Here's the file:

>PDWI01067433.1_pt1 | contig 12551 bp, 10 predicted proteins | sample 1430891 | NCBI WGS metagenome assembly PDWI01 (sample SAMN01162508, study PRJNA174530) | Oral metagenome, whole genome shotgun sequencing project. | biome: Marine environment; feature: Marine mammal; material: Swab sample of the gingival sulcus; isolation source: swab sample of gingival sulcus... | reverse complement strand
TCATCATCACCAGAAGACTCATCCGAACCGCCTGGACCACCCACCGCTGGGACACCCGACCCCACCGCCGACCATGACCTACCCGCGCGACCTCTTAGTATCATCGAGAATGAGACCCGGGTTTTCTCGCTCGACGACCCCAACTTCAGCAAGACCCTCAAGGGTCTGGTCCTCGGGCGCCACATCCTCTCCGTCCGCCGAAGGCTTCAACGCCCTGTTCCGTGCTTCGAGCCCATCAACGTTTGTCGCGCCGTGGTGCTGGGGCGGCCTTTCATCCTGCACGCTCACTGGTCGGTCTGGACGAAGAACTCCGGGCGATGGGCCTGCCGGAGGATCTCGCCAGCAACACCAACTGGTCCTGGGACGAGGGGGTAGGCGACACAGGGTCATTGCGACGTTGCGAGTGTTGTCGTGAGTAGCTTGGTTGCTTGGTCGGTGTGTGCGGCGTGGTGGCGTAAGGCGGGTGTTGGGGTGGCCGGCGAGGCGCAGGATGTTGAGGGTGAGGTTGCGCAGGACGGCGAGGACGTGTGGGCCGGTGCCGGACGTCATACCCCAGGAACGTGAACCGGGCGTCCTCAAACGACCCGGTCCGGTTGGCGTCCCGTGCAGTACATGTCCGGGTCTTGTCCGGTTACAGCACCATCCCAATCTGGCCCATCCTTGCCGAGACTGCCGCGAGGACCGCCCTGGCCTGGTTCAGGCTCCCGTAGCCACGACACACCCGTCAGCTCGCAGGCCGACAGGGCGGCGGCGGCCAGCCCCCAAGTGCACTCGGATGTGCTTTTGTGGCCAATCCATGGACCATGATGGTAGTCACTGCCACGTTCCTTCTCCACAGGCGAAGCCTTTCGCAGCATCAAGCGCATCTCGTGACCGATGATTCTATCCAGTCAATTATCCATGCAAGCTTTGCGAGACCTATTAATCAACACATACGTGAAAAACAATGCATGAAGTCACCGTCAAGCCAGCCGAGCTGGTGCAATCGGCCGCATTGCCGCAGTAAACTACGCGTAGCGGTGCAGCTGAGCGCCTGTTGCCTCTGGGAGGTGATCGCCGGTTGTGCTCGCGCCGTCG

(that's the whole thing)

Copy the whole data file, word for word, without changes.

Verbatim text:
>PDWI01067433.1_pt1 | contig 12551 bp, 10 predicted proteins | sample 1430891 | NCBI WGS metagenome assembly PDWI01 (sample SAMN01162508, study PRJNA174530) | Oral metagenome, whole genome shotgun sequencing project. | biome: Marine environment; feature: Marine mammal; material: Swab sample of the gingival sulcus; isolation source: swab sample of gingival sulcus... | reverse complement strand
TCATCATCACCAGAAGACTCATCCGAACCGCCTGGACCACCCACCGCTGGGACACCCGACCCCACCGCCGACCATGACCTACCCGCGCGACCTCTTAGTATCATCGAGAATGAGACCCGGGTTTTCTCGCTCGACGACCCCAACTTCAGCAAGACCCTCAAGGGTCTGGTCCTCGGGCGCCACATCCTCTCCGTCCGCCGAAGGCTTCAACGCCCTGTTCCGTGCTTCGAGCCCATCAACGTTTGTCGCGCCGTGGTGCTGGGGCGGCCTTTCATCCTGCACGCTCACTGGTCGGTCTGGACGAAGAACTCCGGGCGATGGGCCTGCCGGAGGATCTCGCCAGCAACACCAACTGGTCCTGGGACGAGGGGGTAGGCGACACAGGGTCATTGCGACGTTGCGAGTGTTGTCGTGAGTAGCTTGGTTGCTTGGTCGGTGTGTGCGGCGTGGTGGCGTAAGGCGGGTGTTGGGGTGGCCGGCGAGGCGCAGGATGTTGAGGGTGAGGTTGCGCAGGACGGCGAGGACGTGTGGGCCGGTGCCGGACGTCATACCCCAGGAACGTGAACCGGGCGTCCTCAAACGACCCGGTCCGGTTGGCGTCCCGTGCAGTACATGTCCGGGTCTTGTCCGGTTACAGCACCATCCCAATCTGGCCCATCCTTGCCGAGACTGCCGCGAGGACCGCCCTGGCCTGGTTCAGGCTCCCGTAGCCACGACACACCCGTCAGCTCGCAGGCCGACAGGGCGGCGGCGGCCAGCCCCCAAGTGCACTCGGATGTGCTTTTGTGGCCAATCCATGGACCATGATGGTAGTCACTGCCACGTTCCTTCTCCACAGGCGAAGCCTTTCGCAGCATCAAGCGCATCTCGTGACCGATGATTCTATCCAGTCAATTATCCATGCAAGCTTTGCGAGACCTATTAATCAACACATACGTGAAAAACAATGCATGAAGTCACCGTCAAGCCAGCCGAGCTGGTGCAATCGGCCGCATTGCCGCAGTAAACTACGCGTAGCGGTGCAGCTGAGCGCCTGTTGCCTCTGGGAGGTGATCGCCGGTTGTGCTCGCGCCGTCG